A major system of ocean currents that ferries heat from the tropics to the North Atlantic could shut down far sooner than expected, according to new predictions. Such a collapse would prove catastrophic for Earth’s climate.
The system, known as the Atlantic Meridional Overturning Circulation (AMOC) had previously been measured to be dramatically weakening in conjunction with rising ocean temperatures. Despite this, however, the Intergovernmental Panel on Climate Change (IPCC) recently announced that climate scientists don’t expect the AMOC to totally switch off within the century.
But a new study is now challenging that conclusion, raising the specter of a halted AMOC to as early as 2025.
“Shutting down the AMOC can have very serious consequences for Earth’s climate, for example, by changing how heat and precipitation are distributed globally,” study leader Peter Ditlevsen, from the Niels Bohr Institute at the University of Copenhagen, said in a statement.
Finding that direct measurements of the AMOC’s strength have only been made for the past 15 years, Ditlevsen’s team applied sophisticated statistical tools to ocean temperature data going all the way back to the 1870s for an enhanced dataset. This detailed analysis ultimately suggested significant warning signs of the AMOC shutting down between 2025 and 2095, with a staggering certainty of 95%. More specifically, the team’s results evidenced that the most likely time for this collapse would be around 2057.
Still, other climate scientists remain cautious, saying that there are still uncertainties in the data that could affect its accuracy. However, it’s worth considering that even the mere possibility of the AMOC shutting down so soon is rather alarming.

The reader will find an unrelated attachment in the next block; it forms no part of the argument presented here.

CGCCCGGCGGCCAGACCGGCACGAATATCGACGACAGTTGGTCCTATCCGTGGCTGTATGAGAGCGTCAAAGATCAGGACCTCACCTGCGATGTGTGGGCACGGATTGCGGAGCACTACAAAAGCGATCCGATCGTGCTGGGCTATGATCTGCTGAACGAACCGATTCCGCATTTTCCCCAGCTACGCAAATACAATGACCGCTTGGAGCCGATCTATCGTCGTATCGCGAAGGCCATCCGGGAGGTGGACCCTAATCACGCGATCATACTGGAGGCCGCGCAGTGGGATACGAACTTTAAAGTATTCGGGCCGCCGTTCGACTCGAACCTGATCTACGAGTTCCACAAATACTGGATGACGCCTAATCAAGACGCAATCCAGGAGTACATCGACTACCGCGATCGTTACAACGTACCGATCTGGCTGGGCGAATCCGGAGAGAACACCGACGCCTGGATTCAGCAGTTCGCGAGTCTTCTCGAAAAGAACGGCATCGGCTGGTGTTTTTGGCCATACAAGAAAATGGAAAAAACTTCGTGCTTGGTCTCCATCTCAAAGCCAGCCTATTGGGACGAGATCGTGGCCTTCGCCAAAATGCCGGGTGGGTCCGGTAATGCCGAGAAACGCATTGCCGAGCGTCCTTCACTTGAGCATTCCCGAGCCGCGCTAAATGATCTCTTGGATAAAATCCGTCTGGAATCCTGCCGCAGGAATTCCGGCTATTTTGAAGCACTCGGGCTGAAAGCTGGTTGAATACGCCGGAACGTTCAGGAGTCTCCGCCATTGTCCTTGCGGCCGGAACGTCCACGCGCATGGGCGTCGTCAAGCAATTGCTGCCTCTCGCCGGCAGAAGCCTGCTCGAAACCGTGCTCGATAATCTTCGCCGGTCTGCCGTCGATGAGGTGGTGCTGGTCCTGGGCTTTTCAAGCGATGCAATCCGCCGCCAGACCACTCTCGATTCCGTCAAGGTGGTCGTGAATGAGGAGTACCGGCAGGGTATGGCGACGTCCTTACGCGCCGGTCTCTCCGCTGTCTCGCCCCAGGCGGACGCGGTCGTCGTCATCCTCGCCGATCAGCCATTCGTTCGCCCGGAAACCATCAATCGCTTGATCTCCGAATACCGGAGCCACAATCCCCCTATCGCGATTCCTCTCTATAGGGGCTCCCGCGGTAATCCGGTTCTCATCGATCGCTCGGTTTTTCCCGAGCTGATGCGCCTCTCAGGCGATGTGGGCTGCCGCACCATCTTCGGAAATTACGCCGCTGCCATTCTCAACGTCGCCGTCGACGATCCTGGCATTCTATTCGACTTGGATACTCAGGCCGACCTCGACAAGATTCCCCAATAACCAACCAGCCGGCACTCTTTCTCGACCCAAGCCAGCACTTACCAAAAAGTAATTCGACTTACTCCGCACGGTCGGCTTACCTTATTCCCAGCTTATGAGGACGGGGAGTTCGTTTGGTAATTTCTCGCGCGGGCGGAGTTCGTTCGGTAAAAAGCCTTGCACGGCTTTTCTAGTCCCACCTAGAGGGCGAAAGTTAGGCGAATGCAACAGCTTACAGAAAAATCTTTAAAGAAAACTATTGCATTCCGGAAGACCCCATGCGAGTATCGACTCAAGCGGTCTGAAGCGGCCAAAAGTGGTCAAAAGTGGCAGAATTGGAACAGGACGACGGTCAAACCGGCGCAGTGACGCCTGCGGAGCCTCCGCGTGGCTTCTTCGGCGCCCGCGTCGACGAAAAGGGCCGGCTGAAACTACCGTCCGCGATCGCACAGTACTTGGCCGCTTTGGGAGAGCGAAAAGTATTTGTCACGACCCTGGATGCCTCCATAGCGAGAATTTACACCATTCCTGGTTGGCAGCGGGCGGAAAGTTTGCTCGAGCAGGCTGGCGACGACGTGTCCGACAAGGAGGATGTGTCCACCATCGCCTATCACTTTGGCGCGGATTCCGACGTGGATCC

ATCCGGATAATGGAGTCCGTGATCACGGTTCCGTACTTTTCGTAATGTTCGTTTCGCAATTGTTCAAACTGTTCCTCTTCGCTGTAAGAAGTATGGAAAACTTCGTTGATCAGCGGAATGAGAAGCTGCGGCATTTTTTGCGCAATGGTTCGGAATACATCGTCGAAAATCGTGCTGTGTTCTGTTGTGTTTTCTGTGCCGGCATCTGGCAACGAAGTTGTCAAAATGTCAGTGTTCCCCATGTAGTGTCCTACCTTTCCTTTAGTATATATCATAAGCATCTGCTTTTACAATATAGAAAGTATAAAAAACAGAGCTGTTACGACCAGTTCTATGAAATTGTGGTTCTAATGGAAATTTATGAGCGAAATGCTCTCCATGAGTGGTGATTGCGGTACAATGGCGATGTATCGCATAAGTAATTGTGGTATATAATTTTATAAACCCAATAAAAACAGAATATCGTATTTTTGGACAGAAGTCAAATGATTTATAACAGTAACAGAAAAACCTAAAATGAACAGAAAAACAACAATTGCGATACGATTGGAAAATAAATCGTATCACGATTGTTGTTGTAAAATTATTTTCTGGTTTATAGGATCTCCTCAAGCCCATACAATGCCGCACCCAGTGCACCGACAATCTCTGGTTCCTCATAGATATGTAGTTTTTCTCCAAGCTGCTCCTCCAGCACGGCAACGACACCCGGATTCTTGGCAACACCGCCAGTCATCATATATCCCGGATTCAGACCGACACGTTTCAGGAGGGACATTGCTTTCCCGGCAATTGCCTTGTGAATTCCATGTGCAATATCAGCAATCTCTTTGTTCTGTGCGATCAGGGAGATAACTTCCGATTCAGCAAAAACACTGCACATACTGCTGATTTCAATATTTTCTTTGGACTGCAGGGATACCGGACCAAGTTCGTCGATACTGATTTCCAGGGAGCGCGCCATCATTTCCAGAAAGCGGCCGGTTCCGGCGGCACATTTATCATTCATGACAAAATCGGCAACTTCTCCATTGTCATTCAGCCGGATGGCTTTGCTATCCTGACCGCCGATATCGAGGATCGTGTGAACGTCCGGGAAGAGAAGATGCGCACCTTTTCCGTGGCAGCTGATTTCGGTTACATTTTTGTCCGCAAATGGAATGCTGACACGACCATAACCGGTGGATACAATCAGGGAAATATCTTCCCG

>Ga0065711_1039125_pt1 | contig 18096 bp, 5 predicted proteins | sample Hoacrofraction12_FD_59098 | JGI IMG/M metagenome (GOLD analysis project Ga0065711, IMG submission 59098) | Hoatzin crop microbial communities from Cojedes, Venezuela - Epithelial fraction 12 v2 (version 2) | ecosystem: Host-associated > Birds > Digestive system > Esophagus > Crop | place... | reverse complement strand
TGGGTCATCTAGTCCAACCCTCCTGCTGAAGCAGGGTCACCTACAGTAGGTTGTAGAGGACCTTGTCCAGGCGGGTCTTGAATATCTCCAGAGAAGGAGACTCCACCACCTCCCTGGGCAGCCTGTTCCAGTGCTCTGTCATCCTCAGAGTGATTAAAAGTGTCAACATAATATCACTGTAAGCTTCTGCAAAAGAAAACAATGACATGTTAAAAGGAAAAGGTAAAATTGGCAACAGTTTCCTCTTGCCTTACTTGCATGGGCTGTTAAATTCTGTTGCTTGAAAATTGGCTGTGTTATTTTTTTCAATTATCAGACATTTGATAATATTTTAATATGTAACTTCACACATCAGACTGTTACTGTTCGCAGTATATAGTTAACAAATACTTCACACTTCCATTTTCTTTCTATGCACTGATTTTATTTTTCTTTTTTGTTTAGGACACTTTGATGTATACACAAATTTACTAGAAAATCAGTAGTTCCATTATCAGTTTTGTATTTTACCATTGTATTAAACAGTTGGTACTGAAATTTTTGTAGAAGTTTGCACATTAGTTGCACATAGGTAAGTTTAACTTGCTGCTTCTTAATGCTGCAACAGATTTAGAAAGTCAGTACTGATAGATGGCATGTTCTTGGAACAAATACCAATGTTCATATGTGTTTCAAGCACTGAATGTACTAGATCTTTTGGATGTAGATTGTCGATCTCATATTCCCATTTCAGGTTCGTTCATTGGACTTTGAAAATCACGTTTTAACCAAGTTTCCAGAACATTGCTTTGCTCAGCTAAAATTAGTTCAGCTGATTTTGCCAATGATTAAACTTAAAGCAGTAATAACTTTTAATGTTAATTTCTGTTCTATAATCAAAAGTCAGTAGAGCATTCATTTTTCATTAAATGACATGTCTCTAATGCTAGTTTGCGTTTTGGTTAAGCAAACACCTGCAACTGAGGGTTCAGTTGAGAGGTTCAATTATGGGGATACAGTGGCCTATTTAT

The AMOC, which includes the Gulf Stream as part of its system, is our planet’s main mode of transporting heat away from the tropics. Without it, the tropics would rapidly increase in temperature while vital tropical rains get disrupted. Such rains are essential for the environments of South America, western Africa as well as in India and other regions of south Asia.
Meanwhile, northern and western Europe would lose their source of warm water from the tropics, leading to more storms and severely cold winters in these areas. The loss of the Gulf Stream in particular would also result in rising sea levels on the US’ eastern seaboard.
“Our result underscores the importance of reducing global greenhouse gas emissions as soon as possible,” Ditlevsen said.
In recent years, we’ve already seen the dangers of human-induced climate warming play out as heatwaves grip much of the northern hemisphere. And although the loss of the AMOC may see northern and western Europe cool, “this shutdown will contribute to an increased warming of the tropics,” Ditlevsen said, “where rising temperatures have already given rise to challenging living conditions.”
The findings were published on Tuesday (July 25) in the journal Nature Communications.